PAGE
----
Teams of 2 complete the following for time:
Run 800 meters
160 KB swings 24/16 kg
Front Squat Rack Holds 225/155
Run 800 meters
Kettlebell starts when both partners are back from run
Swings can be broken up as desired
While one partner is on the KB the other holds the Front Squat rack
KB must stay on ground until partner has BB in rack position
10 Burpee penalty per team any time the BB is dropped
Burpees are to be completed after the swings and before the run
Time stops when both partners return from the run
Post partner, Rx and time to comments.
Check out Matt U's follow up write-up about Fight Gone Bad
A belated Congratulations to Julie E on her engagement!
CFSBK Interviews Chip Conrad
Chip Conrad, owner of Bodytribe Fitness in Sacramento, CA, might be the hardest working man in the strength biz. In addition to being a gym/owner and trainer he's a musician, an author, a blogger and a competitive Olympic weightlifter and powerlifter.
A student of the late Mel Siff, Chip is well-versed in everything from the old-timey strongman lifts to clubbells and yoga infused mobility moves. He also claims to know 75% of all Tom Waits songs and about 75% of the lyrics Sir-Mix-A-Lot's "Baby Got Back."
Somehow he does it all while maintaining a busy lecture schedule traveling across the country giving his Brutal Recess seminar. Here, in an effort to help you all get to know Chip a little bit better before this weekend, is a short yet sweet interview with the man himself. Enjoy!
Chip, your bio opens very similar to a lot of our members/trainers with 'i didn't grow up an athlete" you were (and still are) a musician. Now you are a competitive olympic lifter, powerlifter and sought after strength coach. Fill in the blanks for us on how you got into the you to the world of physical culture?
21 years old… got into cross country skiing due to the need for a job. Ski resorts hire a lot of folks. I was one of them.
23 years old… skinny guy (about 127 pounds), wanting to get bigger. Skiing gave me some lungs, but I wanted some brawn.
About 24 years old… got certified as a trainer and was working at a gym. Soon became fitness director.
28-ish… started questioning everything I thought I knew. Wondering why an industry named 'fitness' wasn't really interested in anything of the sort. Seemed built off aesthetic dreams and insecurity… ya know… sex and sex appeal. Decided that ability, strength and… well… fitness, actually meant something, but it wasn't found in gyms at that time (still isn't in most of them). Stumbled upon the underground world of strength athletics. Pretty cool place, have been here ever since.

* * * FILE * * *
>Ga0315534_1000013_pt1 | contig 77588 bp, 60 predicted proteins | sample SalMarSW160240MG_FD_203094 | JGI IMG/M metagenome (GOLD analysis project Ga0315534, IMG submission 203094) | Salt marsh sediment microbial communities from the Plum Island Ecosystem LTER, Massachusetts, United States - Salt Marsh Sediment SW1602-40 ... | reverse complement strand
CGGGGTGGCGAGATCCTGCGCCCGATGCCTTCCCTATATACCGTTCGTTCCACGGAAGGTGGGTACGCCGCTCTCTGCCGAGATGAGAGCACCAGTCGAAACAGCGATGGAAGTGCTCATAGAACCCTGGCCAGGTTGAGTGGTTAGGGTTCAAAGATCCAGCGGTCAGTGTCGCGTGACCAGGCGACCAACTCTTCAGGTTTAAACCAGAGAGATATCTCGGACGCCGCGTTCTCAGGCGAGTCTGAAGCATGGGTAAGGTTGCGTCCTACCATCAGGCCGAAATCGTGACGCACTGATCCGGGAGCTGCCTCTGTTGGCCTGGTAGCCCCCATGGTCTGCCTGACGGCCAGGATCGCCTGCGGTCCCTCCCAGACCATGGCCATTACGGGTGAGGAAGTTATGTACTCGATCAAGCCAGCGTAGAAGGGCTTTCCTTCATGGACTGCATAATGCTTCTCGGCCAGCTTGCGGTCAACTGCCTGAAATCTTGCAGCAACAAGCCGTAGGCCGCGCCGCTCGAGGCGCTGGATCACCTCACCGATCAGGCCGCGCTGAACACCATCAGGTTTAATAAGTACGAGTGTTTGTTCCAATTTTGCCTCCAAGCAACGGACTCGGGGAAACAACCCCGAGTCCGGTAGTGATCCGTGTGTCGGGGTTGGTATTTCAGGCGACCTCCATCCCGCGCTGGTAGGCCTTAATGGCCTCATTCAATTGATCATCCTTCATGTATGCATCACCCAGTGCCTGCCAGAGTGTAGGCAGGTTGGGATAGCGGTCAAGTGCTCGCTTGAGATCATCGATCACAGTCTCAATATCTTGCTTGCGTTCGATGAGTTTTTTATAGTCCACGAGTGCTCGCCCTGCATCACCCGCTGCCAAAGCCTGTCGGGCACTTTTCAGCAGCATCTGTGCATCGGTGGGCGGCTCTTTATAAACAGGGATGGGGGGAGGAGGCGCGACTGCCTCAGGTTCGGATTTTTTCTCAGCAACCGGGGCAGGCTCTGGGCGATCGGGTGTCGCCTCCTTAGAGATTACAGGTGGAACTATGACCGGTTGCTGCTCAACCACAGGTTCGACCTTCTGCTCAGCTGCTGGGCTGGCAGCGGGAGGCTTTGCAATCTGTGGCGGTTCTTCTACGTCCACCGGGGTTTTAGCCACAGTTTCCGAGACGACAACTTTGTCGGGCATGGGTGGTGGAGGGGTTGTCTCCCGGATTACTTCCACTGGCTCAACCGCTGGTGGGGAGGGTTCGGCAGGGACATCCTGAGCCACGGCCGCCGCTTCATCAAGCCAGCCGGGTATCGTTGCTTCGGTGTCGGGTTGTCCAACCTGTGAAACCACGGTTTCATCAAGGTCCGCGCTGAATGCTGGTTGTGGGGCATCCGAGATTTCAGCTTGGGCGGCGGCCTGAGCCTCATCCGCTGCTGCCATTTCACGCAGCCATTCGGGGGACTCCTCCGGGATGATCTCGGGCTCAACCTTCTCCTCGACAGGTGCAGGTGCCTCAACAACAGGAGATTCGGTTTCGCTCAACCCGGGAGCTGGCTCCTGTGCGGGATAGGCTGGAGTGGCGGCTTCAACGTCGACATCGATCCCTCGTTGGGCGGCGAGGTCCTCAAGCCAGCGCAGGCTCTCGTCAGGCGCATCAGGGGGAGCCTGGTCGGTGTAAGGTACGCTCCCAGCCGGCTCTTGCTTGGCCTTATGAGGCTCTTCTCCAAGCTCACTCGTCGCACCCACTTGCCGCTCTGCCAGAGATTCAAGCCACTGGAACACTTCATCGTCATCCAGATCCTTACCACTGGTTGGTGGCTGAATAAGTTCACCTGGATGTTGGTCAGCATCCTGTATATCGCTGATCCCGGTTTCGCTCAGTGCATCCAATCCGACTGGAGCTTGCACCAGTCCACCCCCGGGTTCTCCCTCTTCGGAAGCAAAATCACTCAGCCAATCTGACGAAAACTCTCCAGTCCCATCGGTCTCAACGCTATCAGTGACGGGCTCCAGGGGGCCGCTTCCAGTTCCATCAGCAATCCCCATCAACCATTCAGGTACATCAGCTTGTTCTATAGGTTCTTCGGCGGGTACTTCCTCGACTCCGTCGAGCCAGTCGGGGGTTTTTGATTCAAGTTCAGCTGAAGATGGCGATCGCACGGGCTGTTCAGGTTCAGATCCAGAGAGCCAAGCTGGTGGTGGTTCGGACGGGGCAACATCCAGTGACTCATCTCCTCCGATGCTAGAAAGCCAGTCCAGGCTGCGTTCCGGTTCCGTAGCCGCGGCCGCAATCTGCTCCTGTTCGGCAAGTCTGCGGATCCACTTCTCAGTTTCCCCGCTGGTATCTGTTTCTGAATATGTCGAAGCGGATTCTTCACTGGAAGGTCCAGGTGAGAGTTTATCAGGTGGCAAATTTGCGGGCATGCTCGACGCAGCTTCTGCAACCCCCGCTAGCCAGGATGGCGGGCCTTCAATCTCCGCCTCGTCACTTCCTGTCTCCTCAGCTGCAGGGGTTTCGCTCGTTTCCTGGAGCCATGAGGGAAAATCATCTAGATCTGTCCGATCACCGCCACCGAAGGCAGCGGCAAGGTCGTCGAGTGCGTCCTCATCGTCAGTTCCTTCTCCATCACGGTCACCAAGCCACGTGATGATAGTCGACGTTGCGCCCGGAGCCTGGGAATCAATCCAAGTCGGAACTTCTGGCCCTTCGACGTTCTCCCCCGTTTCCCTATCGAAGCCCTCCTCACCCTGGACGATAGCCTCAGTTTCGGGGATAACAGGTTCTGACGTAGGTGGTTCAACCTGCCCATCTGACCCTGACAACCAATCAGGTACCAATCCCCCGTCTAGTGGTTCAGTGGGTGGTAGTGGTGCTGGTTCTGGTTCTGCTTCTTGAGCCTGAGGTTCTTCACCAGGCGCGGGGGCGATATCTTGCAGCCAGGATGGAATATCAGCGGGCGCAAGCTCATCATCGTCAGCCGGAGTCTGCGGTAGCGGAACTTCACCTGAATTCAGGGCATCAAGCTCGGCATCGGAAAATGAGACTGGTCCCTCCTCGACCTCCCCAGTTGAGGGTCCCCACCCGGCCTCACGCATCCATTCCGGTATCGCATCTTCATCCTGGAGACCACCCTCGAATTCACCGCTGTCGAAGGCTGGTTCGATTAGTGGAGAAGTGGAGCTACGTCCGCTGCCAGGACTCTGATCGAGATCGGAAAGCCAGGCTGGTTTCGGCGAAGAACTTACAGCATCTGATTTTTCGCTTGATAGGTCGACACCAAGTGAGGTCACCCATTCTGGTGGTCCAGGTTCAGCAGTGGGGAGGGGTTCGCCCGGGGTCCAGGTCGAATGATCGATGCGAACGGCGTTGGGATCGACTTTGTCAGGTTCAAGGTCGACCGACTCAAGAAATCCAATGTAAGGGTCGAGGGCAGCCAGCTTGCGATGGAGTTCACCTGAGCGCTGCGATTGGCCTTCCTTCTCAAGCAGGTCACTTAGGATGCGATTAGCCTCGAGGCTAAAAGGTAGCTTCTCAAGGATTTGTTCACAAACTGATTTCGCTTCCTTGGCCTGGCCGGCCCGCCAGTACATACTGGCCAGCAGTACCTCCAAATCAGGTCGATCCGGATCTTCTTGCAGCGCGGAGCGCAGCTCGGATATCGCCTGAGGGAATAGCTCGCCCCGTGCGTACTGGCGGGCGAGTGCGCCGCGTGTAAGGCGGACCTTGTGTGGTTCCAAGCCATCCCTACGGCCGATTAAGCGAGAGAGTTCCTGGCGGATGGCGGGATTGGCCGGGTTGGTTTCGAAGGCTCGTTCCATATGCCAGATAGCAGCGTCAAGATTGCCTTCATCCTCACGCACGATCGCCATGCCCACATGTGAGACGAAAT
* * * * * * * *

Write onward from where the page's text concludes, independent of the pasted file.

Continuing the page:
2. Crossfit has a very specific definition of fitness. In your work you also talk about the importance of defining the term "fitness" and also offer a rather different definition. Tell us a little about yours and how you arrived at it?
Simple. My definition (fitness = the increase in the quality of life, or personal empowerment, through movement) answers the question of "why is this important?" It's the metaphysical (beyond physical) definition. What most people list, including CrossFit, is the tenets of fitness, not actually what fitness means to anyone personally. To embrace a passion means to define it, personally define it. Then we begin our own philosophy, and that's how we take the first step of our journey.
Would a truly passionate musician explain music as a series of notes, harmony and rhythm? Would a brilliant scientist explain math as addition and subtraction? No, these are the tenets of those disciplines, but they sure don't DEFINE what they are.
3. In Brutal Recess you stress the importance of various forms of play, something we as adults and athletes sometimes forget there is a critical need for. Can you share a little about the Brutal Recess concept and what play brings to our time inside and outside of the gym?
A common chronology of our relationship to movement for us westerners:
Preteens: we enjoy recess and playtime, making up games, being silly and only dabbling a bit in the rules and structure of organized sport. Movement, for the most part, is a tension release valve.
Teens: For many, movement is limited to organized sport. 'Play' is now to win. Fun is becoming less of an option, stress through competition is replacing the release of tension we enjoyed at an earlier age.
Young Adulthood. Most folks have dropped movement at this point, unless they continue the path of rule-based competition. Recess is gone, fun in movement has been replaced with obligation, if there is any at all.
Older Adulthood: Lack of movement has led to disease and decay of the wonderful machine that is our body. This is not only a waste, but completely avoidable. Keep the fun within movement, keep the concept of recess, and we have longevity in our bodies and minds!
Stay tuned for Pt 2 of the Chip Conrad interview!
"Brutal Recess" comes to CFSBK this Saturday, Oct 2nd
Sign up Here!